The basic stuff is made into a lot of other stuff, i.e., structures that persist over time, that are insensitive to swapping out identical parts, and which act as causal agents in ways their component parts alone cannot (like water dissolving salt). In other words, structures are real by any useful definition of that term. In Feb 2019, Sean Carroll recently interviewed James Ladyman on the subject of Reality, Metaphysics, and Complexity. Ladyman's philosophy is similar to what I've proposed in that he argues we have to treat persistent structure as real, but there are some differences between us as well. Listening to him wrestle with the status of numbers I wanted to shout, "Read John Searle's The Construction of Social Reality!" Anyway, I just wanted to point out that I'm not the only one. Incidentally, note that John Worrall's (1989) argument for structural realism is a different kettle of fish.

Any biologist will tell you that dissection can only reveal so much about an organism. You could sequence the entire genome, all the epigenetic info, and map all the genes to proteins and you'd still know nothing about how an organism behaves. You have to observe the living organism interacting with its environment as a system in order to appreciate that organism. Analysis and dissection are the methods of reductionism. And again, these are great for studying substances. It's just that if the object we wish to study is a structure, then reductionism is useless because the moment we dismantle a structure to find what it is made of, we cease to have a structure. 

So, we combine reductionism for understanding substance and anti-reductionism for understanding structures. Anti-reductionism is also sometimes called emergentism. George Henry Lewes (1817-1878) first referred to "emergent properties" of structures in 1875. An emergent property is a property of a complex object that is not possessed by any of its component parts alone or in simple combinations (lacking structure). Generally speaking, emergent properties are not predictable from the properties of the components.

John Searle's analysis of kinds of facts can help us understand how this relates to our daily life.

Kinds of Facts

My Searle-y explanation of the ancient problem of the Ship of Theseus illustrates the principle. Timber has certain intrinsic properties that are ontologically objective: they are real and don't depend on an observer, or we could say that they are true for all observers. Intrinsic properties don't allow a pile of timber to transport a hero across a sea. The timber has to be assembled in a particular way to create a range of new properties. The hull of a ship encloses a volume that has a net density that is much less than the density of the timber and less than the density of water. So a structure floats even if the building material does not. Thus we can build ships from steel which is 8 times as dense as water. Low density is an (emergent) property of the structure that its component parts do not possess. Similarly for the shape that makes a ship move easily through the water, and which resists sideways movement, and so on.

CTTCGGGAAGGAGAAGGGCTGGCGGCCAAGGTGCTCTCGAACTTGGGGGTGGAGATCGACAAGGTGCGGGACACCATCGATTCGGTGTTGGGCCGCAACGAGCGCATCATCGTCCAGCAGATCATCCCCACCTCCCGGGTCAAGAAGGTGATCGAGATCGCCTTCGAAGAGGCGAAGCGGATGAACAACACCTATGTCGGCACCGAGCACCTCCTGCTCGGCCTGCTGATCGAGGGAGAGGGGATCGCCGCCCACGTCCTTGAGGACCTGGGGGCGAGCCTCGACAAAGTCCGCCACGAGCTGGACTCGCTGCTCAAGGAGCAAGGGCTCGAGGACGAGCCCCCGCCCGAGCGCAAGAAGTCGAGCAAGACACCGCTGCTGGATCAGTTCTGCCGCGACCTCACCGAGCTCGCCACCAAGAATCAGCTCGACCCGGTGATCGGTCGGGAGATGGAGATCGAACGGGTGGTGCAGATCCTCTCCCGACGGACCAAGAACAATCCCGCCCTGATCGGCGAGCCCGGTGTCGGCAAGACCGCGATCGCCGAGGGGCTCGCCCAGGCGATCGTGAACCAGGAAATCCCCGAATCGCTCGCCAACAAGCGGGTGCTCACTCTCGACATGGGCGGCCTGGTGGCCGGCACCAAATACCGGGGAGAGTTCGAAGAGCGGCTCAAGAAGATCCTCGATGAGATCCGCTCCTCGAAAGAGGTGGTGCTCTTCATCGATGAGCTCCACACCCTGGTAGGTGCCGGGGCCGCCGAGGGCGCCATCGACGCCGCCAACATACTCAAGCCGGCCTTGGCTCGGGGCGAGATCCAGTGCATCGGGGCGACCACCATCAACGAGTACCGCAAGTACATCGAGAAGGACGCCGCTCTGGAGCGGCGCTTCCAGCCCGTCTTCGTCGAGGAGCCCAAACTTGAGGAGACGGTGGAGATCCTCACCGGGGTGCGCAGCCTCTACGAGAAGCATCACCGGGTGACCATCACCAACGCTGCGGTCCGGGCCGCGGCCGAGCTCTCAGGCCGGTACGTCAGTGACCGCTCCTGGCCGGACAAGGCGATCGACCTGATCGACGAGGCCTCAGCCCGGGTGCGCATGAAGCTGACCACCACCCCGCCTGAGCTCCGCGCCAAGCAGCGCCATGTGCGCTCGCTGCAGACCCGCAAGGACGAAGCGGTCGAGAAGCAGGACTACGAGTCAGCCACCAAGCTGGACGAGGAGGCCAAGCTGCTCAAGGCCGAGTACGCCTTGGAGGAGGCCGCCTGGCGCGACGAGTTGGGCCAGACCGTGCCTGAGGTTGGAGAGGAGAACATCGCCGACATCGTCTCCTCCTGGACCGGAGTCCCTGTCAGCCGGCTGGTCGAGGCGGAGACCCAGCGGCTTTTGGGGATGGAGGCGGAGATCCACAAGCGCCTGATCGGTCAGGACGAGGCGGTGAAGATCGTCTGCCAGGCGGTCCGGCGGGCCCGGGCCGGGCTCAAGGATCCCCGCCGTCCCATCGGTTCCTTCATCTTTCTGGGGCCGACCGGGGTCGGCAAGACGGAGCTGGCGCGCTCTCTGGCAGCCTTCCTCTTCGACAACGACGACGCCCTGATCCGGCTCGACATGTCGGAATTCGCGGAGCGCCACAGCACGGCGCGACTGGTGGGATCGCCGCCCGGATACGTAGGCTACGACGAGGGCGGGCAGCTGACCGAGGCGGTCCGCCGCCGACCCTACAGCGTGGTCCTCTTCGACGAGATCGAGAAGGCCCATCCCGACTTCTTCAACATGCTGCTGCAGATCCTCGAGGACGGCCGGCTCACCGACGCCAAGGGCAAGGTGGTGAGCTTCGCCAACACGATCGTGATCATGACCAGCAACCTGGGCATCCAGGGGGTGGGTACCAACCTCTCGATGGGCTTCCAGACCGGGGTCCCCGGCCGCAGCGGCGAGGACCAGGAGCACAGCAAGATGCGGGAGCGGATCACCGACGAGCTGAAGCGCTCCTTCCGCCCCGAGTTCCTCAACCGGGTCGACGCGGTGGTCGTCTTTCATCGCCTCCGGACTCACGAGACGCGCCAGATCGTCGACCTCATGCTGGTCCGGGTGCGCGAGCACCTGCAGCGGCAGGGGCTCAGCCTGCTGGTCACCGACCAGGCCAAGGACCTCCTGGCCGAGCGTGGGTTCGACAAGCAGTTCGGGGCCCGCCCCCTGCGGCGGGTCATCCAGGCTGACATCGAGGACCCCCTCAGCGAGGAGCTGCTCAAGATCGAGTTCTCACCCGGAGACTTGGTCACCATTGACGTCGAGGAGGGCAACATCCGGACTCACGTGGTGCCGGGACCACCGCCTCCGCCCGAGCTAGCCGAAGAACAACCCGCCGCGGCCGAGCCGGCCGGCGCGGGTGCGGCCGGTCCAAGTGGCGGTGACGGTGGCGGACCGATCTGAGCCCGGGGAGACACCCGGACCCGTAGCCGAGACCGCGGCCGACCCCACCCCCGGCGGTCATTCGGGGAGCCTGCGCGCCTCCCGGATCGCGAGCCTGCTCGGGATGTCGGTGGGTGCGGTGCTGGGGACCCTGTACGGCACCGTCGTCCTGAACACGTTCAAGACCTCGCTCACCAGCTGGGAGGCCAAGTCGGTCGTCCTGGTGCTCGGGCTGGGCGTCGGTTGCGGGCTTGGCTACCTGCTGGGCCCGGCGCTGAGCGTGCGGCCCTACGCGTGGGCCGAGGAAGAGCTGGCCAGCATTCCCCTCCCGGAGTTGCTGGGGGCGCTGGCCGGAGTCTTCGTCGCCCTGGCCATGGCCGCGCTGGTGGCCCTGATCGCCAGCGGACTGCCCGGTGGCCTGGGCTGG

Such a structure is then fit for transporting Theseus across the sea. Functions are observer-relative, and require prior knowledge. A naive dweller may look at a ship and conclude, rather, that it is a cistern for keeping water in. However, for a knowledgeable observer, the fact that a ship is a ship, is epistemically objective. It is true for everyone who knows what a ship it.

Most discussions of this ancient problem centre on "identity" which is, at best, an ontologically subjective fact. I would argue that since identity is only apparent with prior knowledge, that identity is likely to be epistemically subjective as well. The question "Is it the same ship?" has to be followed by the question "To which observer?". All the accounts I have read of the problem assume an unchanging observer with prior knowledge, which is nonsense, and why the problem presents as a paradox.

To come back to the relevant point, the timber has intrinsic properties that make it suitable for shipbuilding. But the ship qua structure also has unique intrinsic properties that are limited by, but not determined by, the properties of the components: the density of the building material does not determine the density of the ship's hull. Structures, in other words, are every bit as real as components.

Structures are real

In my essay about layered reality, I accepted the pragmatic premise that structures are real. But I also pointed out that emergent properties accumulate with complexity. Something as fiendishly complex as a biological cell has many layers of properties that cannot possibly be predicated of mixtures of its individual atoms. There are 1000s of relatively simple chemical compounds as well as 10s of thousands of complex polymers such as peptides, proteins, and nucleic acids. 

As I say, we don't really know what subatomic reality looks like. But the atomic theory of matter is a very successful theory in that it explains a great deal and makes nice and highly accurate predictions. Matter at the atomic scale (just beyond the quantum indeterminacy) is deterministic. The laws that govern matter give (relatively) simple answers: the way the universe evolves on that scale is described by relatively simple equations and if we know the state at any given time, we can use the equations to determine its state at any arbitrary time. 

But this very soon breaks down. As with quantum systems, macro systems quickly become too complex to calculate. If we consider the problem is one of calculability, that is, strictly speaking, an epistemic problem, and we call this view weak emergentism. In this view, the entire universe is still deterministic even if we cannot understand it well enough to predict it. Reductionists who dabble in emergentism (like Sean Carroll) tend to favour this kind of emergentism.